Over the past year I’ve taken classes towards a certificate in eLearning and Online Teaching. The most interesting thing has been seeing different approaches to being an online teacher – each of my teachers has had different interaction techniques, different ways of posting and making the material available, different rubrics for in-class discussion and (obviously) different strengths. Sometimes the class didn’t meet my expectations, sometimes it exceeded it.
Here’s the thing that puzzled me the most: in two classes that were not about instructional design, we were asked to create a module and essentially do instructional design. And for each of those classes, we were asked to essentially make every part adhere to what Bloom’s Taxonomy refers to as Higher Order Thinking Skills. The problem for me was twofold, one of which I’ll talk about later in this post, and this one: Lower Order Thinking Skills, like reading and writing and absorbing material were being devalued. In order for any student to really apply HOTS, they need to use LOTS first. I’ve seen students struggle with analyzing and synthesizing material while doing research because they don’t have time to completely understand the material. This is part of what the Common Core is expected to correct, that we’ll be graduating students who have plenty of HOTS and can apply them in any situation. Not so sure this is going to be the case, because in our rush to implement, we’re neglecting LOTS. And that the design of a module should solely focus on the HOTS? Problematic.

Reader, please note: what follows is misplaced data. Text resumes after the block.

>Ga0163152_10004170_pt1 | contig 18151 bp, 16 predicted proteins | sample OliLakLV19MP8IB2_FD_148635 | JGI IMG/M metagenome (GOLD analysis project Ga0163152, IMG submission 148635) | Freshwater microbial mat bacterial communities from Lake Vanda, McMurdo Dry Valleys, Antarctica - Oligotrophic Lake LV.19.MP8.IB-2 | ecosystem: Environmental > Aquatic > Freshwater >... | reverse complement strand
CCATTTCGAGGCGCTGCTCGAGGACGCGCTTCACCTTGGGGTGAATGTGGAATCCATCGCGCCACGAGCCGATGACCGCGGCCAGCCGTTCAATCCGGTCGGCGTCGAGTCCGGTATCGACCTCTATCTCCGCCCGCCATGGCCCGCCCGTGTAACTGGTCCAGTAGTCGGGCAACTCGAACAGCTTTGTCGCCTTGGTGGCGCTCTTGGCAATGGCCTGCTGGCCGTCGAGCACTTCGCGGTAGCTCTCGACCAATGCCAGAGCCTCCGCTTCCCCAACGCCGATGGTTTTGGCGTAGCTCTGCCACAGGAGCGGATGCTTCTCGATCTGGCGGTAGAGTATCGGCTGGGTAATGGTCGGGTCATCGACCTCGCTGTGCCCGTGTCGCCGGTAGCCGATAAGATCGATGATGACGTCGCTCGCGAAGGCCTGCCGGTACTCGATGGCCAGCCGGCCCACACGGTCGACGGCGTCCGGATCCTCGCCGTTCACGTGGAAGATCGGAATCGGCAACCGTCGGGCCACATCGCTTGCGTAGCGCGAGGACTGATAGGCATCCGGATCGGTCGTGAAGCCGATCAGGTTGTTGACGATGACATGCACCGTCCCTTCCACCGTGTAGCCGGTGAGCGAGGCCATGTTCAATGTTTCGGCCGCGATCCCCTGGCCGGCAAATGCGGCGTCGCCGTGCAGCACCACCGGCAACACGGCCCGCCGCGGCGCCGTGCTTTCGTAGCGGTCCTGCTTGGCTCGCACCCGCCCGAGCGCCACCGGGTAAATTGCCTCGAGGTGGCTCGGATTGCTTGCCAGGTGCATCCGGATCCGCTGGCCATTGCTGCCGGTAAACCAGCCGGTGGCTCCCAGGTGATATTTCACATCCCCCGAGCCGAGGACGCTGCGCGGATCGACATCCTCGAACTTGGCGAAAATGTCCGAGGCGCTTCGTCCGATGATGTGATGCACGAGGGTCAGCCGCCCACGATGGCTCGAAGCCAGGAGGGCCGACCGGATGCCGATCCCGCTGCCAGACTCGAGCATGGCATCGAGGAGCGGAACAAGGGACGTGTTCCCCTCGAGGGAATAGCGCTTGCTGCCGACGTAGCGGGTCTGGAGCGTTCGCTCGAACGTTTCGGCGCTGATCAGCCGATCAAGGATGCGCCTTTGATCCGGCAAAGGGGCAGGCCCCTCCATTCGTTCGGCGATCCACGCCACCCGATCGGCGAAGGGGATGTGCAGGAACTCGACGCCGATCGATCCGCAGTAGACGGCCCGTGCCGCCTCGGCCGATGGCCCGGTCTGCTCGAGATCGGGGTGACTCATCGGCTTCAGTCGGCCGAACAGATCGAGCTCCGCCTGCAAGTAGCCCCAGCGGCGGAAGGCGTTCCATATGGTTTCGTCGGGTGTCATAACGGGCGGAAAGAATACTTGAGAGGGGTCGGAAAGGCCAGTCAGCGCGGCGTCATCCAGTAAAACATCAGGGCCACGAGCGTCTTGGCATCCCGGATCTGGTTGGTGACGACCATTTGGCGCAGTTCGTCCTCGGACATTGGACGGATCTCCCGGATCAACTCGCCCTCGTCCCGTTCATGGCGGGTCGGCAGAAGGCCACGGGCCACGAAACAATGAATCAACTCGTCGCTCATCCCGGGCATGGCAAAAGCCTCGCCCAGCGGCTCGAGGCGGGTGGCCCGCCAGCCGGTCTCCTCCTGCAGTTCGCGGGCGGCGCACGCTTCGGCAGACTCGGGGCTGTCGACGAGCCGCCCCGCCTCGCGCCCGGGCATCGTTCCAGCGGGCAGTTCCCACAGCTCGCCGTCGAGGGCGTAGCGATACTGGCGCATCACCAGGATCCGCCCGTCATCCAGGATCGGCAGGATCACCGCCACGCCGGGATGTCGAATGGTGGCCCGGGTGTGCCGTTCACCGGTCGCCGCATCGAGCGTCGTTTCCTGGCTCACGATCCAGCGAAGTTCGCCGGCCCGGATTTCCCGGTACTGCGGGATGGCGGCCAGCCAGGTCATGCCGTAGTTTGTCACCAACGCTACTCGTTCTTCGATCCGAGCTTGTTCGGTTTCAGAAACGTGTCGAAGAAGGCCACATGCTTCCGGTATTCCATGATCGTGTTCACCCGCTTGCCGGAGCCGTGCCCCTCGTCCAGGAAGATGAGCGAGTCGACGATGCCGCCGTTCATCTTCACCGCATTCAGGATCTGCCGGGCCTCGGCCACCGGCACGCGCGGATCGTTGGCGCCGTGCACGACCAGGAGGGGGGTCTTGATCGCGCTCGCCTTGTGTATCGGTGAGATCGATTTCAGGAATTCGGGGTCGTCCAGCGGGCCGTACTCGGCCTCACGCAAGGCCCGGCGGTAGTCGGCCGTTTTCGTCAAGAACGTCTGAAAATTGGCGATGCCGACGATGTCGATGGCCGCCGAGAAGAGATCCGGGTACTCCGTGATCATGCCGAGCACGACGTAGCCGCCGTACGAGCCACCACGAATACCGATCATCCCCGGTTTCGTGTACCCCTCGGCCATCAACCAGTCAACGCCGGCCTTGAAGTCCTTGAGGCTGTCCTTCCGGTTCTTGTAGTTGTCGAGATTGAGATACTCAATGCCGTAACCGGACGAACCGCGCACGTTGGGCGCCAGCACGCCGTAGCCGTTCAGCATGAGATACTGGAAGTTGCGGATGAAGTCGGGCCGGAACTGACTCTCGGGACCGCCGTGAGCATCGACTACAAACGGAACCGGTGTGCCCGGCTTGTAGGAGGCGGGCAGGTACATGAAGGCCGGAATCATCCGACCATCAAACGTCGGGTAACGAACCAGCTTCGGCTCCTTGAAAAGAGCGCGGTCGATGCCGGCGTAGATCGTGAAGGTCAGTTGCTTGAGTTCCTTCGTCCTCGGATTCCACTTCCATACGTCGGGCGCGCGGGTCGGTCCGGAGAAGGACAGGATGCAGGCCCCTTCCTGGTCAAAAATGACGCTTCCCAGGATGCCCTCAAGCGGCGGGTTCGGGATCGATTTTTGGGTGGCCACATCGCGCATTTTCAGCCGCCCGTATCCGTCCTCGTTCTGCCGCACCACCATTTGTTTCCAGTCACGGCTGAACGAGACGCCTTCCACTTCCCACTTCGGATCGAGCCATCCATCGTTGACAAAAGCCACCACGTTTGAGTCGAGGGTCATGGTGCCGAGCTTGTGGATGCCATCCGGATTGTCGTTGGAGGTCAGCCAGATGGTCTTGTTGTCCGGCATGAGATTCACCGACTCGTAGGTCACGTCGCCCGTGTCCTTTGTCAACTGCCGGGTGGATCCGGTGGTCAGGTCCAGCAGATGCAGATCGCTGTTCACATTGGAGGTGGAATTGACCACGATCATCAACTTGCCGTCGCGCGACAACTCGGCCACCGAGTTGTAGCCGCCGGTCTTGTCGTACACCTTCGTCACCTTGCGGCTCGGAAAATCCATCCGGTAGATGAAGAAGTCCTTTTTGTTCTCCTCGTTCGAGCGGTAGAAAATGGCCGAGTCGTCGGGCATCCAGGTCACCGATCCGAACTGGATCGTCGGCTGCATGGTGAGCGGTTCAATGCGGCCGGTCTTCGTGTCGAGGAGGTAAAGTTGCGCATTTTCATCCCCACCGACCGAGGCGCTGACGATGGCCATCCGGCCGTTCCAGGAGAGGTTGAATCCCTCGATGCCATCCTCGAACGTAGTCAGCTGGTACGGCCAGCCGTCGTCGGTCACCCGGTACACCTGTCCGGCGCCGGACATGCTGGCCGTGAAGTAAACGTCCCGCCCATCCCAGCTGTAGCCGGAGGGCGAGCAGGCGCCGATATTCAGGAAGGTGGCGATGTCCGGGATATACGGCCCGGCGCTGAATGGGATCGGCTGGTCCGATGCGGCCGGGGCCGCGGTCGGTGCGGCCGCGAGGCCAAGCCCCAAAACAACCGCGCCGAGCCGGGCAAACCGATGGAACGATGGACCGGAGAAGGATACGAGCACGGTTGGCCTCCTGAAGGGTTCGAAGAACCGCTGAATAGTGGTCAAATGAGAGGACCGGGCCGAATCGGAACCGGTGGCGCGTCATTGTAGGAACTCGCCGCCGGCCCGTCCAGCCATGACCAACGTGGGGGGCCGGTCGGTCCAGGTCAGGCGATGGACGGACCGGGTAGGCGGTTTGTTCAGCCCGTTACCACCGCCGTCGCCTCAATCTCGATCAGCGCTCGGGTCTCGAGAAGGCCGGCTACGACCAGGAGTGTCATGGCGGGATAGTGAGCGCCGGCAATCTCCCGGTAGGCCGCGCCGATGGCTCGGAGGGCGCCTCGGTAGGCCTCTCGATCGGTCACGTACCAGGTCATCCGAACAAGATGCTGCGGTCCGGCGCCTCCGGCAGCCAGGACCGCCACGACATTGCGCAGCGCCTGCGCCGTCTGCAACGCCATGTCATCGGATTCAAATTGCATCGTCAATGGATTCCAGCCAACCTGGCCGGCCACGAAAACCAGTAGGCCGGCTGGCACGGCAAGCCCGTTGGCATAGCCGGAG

The other problem I have have is that if the class is about assessment, then what we should have focused on in designing a module was the assessment piece: why weren’t we concentrating on rubrics? modeling a good final product? authentic assessment over recitation of facts and quizzes? self-assessment for both teacher and student? why chose one form of assessment over another? etc.. And if the class is on communication/collaboration, then let’s spend our time working on how to, within a created unit, pose leading questions and direct the conversation, what the best collaborative tools for that module are and why (and why other tools won’t/don’t work for that module), etc.. That’s not to say we didn’t cover some of those, but on those two courses creating modules that emphasized HOTS made me think about how confused students must be when we focus on something that seems irrelevant but is perhaps mandated by the state, district or department chair.
My big takeaways were to encourage teachers to include time for absorbing the material and applying it, and to create assignments/assessments that make sense in the context of the class.